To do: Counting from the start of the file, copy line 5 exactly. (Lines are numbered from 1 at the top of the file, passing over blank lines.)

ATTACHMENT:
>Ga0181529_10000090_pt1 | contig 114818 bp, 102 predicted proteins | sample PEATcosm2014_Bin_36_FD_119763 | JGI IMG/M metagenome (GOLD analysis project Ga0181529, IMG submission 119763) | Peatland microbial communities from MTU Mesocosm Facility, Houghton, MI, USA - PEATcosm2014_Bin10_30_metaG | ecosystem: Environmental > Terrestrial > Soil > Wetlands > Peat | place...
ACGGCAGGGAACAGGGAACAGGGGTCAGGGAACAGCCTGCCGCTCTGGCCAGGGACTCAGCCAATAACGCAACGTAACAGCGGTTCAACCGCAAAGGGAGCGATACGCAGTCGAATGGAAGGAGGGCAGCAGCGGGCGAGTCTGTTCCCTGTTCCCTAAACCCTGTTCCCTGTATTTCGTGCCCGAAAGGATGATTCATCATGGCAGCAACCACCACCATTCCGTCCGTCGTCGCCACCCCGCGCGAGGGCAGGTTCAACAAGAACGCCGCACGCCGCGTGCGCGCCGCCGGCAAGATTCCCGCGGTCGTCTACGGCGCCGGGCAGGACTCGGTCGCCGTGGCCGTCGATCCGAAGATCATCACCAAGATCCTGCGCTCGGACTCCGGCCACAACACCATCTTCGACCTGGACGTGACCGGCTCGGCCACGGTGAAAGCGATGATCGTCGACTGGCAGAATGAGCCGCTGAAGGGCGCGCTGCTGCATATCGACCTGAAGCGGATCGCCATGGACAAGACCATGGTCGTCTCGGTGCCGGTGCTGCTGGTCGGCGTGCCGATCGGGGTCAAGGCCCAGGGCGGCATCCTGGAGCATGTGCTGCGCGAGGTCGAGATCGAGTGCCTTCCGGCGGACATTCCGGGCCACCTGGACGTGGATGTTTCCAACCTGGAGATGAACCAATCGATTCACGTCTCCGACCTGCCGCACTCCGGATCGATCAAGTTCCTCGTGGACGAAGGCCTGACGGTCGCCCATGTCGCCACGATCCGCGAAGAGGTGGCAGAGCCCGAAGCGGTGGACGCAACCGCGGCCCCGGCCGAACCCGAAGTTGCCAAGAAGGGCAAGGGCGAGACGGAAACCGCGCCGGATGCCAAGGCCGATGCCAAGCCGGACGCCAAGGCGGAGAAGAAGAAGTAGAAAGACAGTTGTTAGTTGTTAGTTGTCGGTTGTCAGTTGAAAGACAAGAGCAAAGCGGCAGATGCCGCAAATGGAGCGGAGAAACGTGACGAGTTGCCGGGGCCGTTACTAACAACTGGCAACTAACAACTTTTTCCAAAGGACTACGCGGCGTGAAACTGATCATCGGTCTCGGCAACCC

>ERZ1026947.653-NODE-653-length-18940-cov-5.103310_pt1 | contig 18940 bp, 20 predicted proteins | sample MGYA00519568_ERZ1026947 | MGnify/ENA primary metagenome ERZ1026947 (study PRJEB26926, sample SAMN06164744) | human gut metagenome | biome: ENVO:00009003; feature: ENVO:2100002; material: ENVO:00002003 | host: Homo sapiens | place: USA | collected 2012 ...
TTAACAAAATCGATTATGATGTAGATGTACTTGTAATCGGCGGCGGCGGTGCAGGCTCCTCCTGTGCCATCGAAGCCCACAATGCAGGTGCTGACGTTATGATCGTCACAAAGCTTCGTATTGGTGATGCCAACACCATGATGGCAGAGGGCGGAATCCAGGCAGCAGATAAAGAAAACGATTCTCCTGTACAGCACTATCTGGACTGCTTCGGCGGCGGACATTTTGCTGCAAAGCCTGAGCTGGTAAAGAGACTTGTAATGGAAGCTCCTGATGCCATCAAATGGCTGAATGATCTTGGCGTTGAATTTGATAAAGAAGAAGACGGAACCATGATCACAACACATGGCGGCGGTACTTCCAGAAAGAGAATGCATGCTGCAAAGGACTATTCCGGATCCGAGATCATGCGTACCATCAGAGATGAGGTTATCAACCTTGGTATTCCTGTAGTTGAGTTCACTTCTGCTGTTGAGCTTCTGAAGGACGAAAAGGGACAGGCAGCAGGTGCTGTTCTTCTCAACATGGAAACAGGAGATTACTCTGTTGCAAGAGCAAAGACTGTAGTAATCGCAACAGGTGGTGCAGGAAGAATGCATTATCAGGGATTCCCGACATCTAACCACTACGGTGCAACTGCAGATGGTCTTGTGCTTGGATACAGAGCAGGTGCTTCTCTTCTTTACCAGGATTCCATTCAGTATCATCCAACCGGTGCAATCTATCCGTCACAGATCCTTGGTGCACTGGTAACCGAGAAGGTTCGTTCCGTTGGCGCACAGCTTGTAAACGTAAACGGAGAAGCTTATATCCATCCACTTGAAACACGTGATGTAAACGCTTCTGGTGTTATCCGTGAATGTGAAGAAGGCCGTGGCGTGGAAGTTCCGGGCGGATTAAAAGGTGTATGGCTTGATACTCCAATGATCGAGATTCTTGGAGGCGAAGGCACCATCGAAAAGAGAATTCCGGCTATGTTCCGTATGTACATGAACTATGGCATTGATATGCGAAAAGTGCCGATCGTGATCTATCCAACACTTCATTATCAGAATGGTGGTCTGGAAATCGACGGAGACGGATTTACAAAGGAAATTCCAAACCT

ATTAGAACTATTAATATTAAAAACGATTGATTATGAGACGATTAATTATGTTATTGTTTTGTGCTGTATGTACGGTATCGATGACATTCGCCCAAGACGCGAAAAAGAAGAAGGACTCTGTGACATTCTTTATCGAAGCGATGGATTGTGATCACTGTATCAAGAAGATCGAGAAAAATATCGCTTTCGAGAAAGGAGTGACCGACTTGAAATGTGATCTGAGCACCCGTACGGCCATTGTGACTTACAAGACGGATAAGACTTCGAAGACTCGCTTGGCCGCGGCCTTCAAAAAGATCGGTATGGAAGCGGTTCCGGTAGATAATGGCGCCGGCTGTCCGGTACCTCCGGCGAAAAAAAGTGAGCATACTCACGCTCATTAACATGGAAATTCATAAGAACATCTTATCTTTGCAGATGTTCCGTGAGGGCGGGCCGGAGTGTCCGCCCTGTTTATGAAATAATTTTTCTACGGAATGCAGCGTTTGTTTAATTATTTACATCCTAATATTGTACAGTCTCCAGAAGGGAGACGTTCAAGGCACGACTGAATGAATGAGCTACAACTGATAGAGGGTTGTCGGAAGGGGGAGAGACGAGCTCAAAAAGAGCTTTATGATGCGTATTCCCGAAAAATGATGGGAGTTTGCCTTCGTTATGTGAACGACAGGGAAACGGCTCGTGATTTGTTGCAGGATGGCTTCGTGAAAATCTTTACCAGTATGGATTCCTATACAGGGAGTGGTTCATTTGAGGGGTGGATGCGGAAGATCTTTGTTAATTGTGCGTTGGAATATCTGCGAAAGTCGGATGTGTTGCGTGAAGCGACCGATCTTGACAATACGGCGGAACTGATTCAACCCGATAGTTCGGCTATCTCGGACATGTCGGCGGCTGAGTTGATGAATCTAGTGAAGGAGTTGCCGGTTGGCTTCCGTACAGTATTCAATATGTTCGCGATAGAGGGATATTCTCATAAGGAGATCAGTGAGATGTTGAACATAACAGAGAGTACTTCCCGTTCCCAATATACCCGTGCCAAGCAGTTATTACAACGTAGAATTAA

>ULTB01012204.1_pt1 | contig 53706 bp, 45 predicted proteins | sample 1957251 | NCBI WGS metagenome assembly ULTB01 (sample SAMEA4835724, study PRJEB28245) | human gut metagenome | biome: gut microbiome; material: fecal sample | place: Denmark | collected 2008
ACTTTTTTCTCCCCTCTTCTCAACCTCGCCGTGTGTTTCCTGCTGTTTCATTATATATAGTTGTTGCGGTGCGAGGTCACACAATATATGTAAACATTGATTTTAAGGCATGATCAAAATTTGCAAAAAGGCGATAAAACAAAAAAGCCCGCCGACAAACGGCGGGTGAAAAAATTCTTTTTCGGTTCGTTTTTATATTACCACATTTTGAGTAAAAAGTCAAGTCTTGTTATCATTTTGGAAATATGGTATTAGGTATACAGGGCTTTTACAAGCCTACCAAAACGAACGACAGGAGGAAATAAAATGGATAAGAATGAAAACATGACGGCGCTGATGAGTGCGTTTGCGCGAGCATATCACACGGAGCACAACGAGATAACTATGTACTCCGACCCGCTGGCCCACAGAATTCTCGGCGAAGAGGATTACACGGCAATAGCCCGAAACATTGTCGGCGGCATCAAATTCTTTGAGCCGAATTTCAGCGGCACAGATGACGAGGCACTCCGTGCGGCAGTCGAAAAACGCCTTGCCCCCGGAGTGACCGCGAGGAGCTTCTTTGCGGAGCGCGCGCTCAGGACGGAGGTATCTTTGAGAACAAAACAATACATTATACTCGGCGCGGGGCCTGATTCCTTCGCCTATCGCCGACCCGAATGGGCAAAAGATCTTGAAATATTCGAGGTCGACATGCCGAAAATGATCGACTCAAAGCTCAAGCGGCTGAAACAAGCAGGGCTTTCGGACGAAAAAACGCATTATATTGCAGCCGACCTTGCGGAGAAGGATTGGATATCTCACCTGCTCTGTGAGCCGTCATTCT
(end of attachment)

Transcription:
ATTAGAACTATTAATATTAAAAACGATTGATTATGAGACGATTAATTATGTTATTGTTTTGTGCTGTATGTACGGTATCGATGACATTCGCCCAAGACGCGAAAAAGAAGAAGGACTCTGTGACATTCTTTATCGAAGCGATGGATTGTGATCACTGTATCAAGAAGATCGAGAAAAATATCGCTTTCGAGAAAGGAGTGACCGACTTGAAATGTGATCTGAGCACCCGTACGGCCATTGTGACTTACAAGACGGATAAGACTTCGAAGACTCGCTTGGCCGCGGCCTTCAAAAAGATCGGTATGGAAGCGGTTCCGGTAGATAATGGCGCCGGCTGTCCGGTACCTCCGGCGAAAAAAAGTGAGCATACTCACGCTCATTAACATGGAAATTCATAAGAACATCTTATCTTTGCAGATGTTCCGTGAGGGCGGGCCGGAGTGTCCGCCCTGTTTATGAAATAATTTTTCTACGGAATGCAGCGTTTGTTTAATTATTTACATCCTAATATTGTACAGTCTCCAGAAGGGAGACGTTCAAGGCACGACTGAATGAATGAGCTACAACTGATAGAGGGTTGTCGGAAGGGGGAGAGACGAGCTCAAAAAGAGCTTTATGATGCGTATTCCCGAAAAATGATGGGAGTTTGCCTTCGTTATGTGAACGACAGGGAAACGGCTCGTGATTTGTTGCAGGATGGCTTCGTGAAAATCTTTACCAGTATGGATTCCTATACAGGGAGTGGTTCATTTGAGGGGTGGATGCGGAAGATCTTTGTTAATTGTGCGTTGGAATATCTGCGAAAGTCGGATGTGTTGCGTGAAGCGACCGATCTTGACAATACGGCGGAACTGATTCAACCCGATAGTTCGGCTATCTCGGACATGTCGGCGGCTGAGTTGATGAATCTAGTGAAGGAGTTGCCGGTTGGCTTCCGTACAGTATTCAATATGTTCGCGATAGAGGGATATTCTCATAAGGAGATCAGTGAGATGTTGAACATAACAGAGAGTACTTCCCGTTCCCAATATACCCGTGCCAAGCAGTTATTACAACGTAGAATTAA